A Hard Day’s Night (1964)
by guest blogger Vince Caro a.k.a rockerdad
In the spirit of rtm’s trip to London this week, and guest blogger Samantha’s fine piece on Mark Strong, I thought I’d mix things up a bit with an unlikely classic review: The Beatles’ first movie – A Hard Day’s Night from 1964.
Of course, everyone has heard of this movie, of the song “A Hard Day’s Night”, and especially of the band. Admittedly, I’ve been a diehard fan since age 6, with my fanaticism peaking during my 20s but has moderately waned over the past few years. But as I sat and watched this (for the umpteenth time) I couldn’t help but fall a little bit into the nostalgia of a moment when you are first discovering something new. Don’t get me wrong – The Beatles had been broken up for decades, John Lennon had passed on, and the hysterical screams of Beatlemania a footnote in pop culture history long before I saw a single frame of this movie. However, in my eyes A Hard Day’s Night, still sport a uniqueness and an innocence even by today’s film standards.
The film chronicles a day in the life of the fab four as they scurry in and out of hotels, taxicabs and concert venues while being constantly hounded by screaming fans and paparazzi. Shot in black in white, American born director Richard Lester applied the multiple camera technique – most of it handheld and by amateurs – giving it a lo-fi, avant-garde touch. Lester was well known as the director of the popular British absurdist show The Goons (Peter Sellers was a member) and apparently The Beatles were big fans. The film is filled with light surreal touches as well as calculated jump cuts with audio and scenes overlapping – quite unheard of in contemporary films at the time (unless of course you are of the French New Wave school). And as is well known, many considered A Hard Day’s Night THE catalyst for music videos 2 decades later.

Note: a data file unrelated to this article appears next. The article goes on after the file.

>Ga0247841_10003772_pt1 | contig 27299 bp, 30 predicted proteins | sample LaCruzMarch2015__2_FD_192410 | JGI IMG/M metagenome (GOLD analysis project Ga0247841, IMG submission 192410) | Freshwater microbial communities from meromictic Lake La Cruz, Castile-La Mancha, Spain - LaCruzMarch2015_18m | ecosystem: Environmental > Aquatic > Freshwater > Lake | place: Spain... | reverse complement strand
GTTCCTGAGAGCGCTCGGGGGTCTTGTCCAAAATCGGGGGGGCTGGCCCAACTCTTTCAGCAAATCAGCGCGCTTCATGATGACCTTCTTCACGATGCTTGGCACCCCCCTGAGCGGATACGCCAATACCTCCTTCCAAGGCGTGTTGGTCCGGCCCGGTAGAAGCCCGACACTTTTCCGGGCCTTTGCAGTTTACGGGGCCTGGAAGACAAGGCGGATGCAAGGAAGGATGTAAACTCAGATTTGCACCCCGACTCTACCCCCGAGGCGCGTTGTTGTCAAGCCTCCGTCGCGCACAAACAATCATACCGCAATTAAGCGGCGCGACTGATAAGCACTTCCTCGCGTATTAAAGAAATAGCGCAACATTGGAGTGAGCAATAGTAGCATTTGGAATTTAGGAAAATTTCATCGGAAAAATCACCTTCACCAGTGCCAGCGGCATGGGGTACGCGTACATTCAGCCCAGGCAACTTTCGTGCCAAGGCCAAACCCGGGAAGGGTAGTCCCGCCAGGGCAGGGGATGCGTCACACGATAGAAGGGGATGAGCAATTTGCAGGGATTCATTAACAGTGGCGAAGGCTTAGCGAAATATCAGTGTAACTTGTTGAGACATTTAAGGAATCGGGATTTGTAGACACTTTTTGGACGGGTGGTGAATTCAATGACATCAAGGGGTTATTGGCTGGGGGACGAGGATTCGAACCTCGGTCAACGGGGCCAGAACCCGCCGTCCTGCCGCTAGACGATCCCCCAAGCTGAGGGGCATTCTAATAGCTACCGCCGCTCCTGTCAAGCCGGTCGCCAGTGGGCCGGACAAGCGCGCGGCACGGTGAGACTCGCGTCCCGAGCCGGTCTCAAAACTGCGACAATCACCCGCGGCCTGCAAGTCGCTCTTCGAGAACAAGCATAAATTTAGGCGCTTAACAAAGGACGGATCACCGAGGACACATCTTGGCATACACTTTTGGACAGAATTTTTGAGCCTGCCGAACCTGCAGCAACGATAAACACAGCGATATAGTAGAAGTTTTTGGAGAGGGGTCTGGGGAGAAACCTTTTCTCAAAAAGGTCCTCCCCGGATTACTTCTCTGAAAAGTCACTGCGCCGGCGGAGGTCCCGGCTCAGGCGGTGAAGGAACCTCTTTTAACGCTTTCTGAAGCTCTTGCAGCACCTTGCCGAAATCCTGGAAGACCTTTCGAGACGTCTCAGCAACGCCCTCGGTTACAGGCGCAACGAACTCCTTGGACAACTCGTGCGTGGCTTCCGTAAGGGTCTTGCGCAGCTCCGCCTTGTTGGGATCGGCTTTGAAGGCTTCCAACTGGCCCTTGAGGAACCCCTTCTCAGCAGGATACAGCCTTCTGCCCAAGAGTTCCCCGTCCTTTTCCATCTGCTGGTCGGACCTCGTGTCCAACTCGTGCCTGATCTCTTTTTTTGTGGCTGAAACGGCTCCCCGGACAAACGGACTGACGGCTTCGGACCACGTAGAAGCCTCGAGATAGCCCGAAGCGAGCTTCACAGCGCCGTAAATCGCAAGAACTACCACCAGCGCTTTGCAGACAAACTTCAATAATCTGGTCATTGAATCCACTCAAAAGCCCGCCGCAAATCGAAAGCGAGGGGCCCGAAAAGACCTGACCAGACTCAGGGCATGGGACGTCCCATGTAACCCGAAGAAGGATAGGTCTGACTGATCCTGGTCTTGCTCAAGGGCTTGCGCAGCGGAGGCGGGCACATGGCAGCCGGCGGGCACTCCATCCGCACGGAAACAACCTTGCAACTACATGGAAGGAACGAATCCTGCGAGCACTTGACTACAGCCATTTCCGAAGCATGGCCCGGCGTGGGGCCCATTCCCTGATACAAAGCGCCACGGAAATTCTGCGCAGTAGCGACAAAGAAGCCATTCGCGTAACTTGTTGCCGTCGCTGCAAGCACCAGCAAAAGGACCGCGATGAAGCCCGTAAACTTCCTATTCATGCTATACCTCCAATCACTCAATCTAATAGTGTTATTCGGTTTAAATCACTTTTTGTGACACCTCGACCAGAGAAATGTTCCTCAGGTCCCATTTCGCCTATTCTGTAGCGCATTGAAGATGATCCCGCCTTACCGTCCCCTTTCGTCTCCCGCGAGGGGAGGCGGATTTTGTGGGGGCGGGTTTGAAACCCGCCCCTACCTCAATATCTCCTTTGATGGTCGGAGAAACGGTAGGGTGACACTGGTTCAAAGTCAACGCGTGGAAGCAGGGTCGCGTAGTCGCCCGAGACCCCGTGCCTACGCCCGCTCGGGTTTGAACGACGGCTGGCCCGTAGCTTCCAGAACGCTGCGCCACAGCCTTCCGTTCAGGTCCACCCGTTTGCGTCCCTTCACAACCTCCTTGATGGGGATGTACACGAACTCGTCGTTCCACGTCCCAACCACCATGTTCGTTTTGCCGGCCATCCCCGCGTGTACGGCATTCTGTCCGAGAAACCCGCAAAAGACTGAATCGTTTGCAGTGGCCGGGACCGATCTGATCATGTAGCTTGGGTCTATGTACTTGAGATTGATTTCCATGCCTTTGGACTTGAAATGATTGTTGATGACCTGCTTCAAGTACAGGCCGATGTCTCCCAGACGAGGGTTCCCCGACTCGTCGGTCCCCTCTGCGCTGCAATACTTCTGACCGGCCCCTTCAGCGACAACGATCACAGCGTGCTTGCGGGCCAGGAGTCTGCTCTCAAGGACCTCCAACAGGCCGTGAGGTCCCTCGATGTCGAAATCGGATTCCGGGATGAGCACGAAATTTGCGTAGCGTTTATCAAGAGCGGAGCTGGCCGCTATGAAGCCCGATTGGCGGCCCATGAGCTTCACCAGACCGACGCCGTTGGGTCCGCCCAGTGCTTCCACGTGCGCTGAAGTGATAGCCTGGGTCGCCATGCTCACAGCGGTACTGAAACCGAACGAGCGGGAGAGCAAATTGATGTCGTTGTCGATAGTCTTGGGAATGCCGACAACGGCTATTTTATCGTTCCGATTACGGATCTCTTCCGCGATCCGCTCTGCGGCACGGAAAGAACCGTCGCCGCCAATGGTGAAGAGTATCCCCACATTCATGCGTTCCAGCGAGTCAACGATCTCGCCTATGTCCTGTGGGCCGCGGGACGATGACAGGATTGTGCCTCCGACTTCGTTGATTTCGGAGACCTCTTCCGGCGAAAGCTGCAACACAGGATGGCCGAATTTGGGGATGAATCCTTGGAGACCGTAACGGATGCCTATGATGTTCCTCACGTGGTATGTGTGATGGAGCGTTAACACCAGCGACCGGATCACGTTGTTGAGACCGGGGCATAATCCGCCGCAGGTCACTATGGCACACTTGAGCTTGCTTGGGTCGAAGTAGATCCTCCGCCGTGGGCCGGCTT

Well, if you like early Beatles, you’ll love this film. If not, well that’s your loss…
Alun Owen wrote the script (and nominated for an Oscar) by watching the Beatles during backstage moments and in their hotel rooms. There’s lots of seemingly ad-libbing improvisations but in actuality are straight out of Owen’s clever script. The bottom line is that these guys looked like they were having so much fun. And I guess, it’s fun to see that natural humor on the screen. A great supporting cast includes Wilfrid Brambell as Paul’s (very clean) grandfather and Kenneth Haigh as a ruthless trend manipulator. With that said, it’s no wonder the film is as infectious as ever.
Reporter to Ringo: Are you mod or a rocker?
Ringo: I’m a mocker.
Still rising stars at the time of its release, the film documents the Beatles as they seem to really be, good natured and funny talent, but human nonetheless. Though calculated and well thought out by the businessmen, at least they let the creatives do what they do. In this case, Lester, Owen, and the Beatles all did what came natural to them: their thing.
rtm’s note: Guess what, isn’t it timely that Ivan & I are probably going to be on Abbey Road around the time this post is published!
Fab review as always, thanks for your contribution, rockerdad!